Stores like Walmart and Shopko opened pharmacies in small towns, either buying out the local pharmacy or driving it out of business. What happens when those chains later withdraw, leaving communities with no pharmacy?
The Centers for Disease Control and Prevention offers guidance but calls for localities to set quarantine rules for unvaccinated children exposed to someone with covid-19. That’s led to a pandemic patchwork of rules.
The American Rescue Plan Act, passed by Congress in March, provides $130 billion to cities, counties and tribes — with few restrictions on how the money can be spent.
Black Americans’ vaccination rates still trail all other groups, while Hispanics show improvement. Native Americans show the strongest rates nationally.
Hundreds of Americans suspect they contracted covid early in the pandemic and recovered, only to get infected again months later. But because the U.S. does so little genetic sequencing of covid samples, we don’t know much about reinfection rates.
During the pandemic, shelters are having to change the way they do things to prevent the virus from spreading among the vulnerable homeless population. Now, as winter weather moves in, there’s less room at the shelters for those in need — threatening to leave many, literally, out in the cold.
A KHN review found more than 20 states either don’t count or have incomplete data on the use of COVID-19 antigen tests, leaving the public in the dark about the true scope of the pandemic.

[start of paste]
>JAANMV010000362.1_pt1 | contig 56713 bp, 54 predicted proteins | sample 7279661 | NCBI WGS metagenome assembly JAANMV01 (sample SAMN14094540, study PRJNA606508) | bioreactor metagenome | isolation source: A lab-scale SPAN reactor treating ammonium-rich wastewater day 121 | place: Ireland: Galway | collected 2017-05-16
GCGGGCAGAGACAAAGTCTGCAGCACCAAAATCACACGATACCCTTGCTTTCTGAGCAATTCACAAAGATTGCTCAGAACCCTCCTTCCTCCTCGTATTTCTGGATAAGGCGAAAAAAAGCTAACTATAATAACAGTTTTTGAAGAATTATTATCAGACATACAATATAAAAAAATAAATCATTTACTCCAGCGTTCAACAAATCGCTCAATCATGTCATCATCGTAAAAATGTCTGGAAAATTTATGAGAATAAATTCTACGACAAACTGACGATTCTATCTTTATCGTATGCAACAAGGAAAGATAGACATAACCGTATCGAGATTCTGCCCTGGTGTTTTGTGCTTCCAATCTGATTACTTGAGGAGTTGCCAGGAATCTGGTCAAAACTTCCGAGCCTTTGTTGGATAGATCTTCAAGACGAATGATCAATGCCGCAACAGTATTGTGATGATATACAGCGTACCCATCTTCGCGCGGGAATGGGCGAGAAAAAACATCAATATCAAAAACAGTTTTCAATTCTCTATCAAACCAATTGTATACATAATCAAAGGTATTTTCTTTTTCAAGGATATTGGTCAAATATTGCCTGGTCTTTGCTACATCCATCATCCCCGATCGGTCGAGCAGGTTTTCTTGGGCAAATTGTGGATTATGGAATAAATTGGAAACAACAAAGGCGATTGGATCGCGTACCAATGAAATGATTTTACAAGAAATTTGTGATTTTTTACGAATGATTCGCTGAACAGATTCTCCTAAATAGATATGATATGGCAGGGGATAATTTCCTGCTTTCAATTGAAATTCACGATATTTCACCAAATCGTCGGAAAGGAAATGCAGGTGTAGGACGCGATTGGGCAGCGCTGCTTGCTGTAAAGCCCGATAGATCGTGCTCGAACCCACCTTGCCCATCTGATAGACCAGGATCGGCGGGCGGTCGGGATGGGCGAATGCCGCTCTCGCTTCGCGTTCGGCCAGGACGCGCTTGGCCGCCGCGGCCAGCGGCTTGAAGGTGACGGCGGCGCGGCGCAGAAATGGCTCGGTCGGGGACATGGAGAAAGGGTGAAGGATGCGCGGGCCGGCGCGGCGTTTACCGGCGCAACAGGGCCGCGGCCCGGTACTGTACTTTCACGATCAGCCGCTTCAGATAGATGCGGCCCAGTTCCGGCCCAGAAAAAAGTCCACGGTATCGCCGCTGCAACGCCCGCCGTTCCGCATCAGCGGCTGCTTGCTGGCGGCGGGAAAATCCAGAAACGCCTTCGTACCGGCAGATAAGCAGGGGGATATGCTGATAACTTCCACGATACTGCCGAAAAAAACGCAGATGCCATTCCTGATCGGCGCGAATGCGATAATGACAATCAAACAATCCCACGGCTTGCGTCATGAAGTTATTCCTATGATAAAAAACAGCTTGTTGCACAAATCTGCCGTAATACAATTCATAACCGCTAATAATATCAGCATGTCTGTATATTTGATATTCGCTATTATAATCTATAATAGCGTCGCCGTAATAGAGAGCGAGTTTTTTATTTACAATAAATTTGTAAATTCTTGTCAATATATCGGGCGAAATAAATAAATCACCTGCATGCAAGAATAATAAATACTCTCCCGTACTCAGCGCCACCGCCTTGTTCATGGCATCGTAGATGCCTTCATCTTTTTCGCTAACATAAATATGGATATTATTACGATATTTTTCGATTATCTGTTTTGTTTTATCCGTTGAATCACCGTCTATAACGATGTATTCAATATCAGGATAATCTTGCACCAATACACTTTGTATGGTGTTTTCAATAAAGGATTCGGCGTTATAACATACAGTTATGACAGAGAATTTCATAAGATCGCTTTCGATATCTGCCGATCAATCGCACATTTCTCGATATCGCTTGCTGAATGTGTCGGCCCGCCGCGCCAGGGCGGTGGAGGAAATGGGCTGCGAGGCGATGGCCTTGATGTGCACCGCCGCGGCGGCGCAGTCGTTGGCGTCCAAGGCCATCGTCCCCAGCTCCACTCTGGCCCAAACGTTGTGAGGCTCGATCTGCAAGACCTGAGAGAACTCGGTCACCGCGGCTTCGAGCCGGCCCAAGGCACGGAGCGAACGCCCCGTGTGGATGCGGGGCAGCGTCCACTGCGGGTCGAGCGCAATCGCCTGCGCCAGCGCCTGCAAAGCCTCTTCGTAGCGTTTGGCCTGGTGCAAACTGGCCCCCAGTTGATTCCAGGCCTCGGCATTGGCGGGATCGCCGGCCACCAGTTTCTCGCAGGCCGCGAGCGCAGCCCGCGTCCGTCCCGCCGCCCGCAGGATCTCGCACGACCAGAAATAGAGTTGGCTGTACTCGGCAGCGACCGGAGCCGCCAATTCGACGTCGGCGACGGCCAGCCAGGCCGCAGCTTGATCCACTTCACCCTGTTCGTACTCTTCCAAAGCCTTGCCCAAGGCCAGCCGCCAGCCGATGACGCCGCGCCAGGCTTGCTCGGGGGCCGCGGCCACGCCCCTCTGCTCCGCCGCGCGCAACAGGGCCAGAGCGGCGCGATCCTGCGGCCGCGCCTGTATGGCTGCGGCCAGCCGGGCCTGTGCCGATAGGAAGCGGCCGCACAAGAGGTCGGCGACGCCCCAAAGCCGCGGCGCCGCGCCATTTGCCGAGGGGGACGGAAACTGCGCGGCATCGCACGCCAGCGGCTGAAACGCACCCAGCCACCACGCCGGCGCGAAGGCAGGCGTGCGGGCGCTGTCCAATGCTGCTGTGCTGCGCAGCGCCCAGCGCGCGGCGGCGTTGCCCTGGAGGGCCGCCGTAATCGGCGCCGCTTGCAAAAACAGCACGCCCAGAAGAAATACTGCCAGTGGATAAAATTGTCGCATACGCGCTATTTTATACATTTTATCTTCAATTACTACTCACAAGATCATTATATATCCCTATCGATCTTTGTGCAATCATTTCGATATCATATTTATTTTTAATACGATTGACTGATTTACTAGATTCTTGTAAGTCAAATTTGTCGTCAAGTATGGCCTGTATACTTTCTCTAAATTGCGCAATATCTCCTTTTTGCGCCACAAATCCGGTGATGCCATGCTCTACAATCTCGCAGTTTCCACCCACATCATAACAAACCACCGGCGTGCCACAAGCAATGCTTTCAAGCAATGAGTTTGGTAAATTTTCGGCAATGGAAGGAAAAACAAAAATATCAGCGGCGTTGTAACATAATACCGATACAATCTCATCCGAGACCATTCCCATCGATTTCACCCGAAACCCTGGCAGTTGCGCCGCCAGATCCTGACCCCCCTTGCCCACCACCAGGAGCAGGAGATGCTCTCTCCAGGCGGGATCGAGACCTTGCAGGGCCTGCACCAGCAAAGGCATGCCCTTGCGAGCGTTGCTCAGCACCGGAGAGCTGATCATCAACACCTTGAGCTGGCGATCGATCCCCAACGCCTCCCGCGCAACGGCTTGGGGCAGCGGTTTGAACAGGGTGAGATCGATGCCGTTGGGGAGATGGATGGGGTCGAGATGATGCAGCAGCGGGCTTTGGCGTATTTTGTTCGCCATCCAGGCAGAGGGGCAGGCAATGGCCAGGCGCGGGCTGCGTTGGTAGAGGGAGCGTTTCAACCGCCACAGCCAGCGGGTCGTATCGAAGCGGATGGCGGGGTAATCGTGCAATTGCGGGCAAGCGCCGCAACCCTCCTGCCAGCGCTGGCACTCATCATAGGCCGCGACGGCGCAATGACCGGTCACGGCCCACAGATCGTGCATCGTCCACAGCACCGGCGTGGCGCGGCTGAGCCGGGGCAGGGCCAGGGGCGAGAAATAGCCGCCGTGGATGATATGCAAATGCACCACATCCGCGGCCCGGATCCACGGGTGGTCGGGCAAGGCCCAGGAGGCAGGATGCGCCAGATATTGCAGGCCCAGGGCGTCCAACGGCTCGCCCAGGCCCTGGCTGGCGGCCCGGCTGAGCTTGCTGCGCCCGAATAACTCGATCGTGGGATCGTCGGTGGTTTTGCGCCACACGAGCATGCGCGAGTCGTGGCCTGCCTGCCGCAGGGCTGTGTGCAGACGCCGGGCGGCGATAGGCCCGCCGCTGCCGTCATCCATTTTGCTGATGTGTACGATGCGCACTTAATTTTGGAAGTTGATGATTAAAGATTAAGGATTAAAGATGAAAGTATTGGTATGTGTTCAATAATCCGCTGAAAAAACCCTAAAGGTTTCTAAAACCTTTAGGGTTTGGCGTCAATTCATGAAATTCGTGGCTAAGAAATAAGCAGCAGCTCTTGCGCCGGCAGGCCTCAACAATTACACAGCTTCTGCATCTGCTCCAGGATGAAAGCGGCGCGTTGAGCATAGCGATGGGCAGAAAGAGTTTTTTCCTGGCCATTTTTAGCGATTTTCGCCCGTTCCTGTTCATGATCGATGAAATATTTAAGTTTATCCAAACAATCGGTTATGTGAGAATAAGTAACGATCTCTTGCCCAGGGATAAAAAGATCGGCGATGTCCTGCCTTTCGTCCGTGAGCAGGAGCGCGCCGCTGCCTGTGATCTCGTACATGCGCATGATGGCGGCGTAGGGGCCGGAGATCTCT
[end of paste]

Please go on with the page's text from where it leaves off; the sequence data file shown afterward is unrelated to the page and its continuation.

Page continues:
Congress has allocated trillions of dollars to ease the coronavirus crisis. A joint KHN and AP investigation finds that many communities with big outbreaks have spent little of that federal money on local public health departments for work such as testing and contact tracing. Others, like Minnesota, were slow to do so. Bureaucracy has bogged things down, politics have crept into the process, and understaffed departments have struggled to take time away from critical needs to navigate the red tape required to justify asking for more money.
The coronavirus has forced drug rehabilitation centers to scale back operations or temporarily close, leaving people who have another potentially deadly disease — addiction — with fewer opportunities for help.
Experts estimate local and state health departments will have to hire 100,000 to 300,000 people as contact tracers to get the economy back on track. Many states are trying hard to hire from the racial and ethnic minority communities hit hardest by the virus.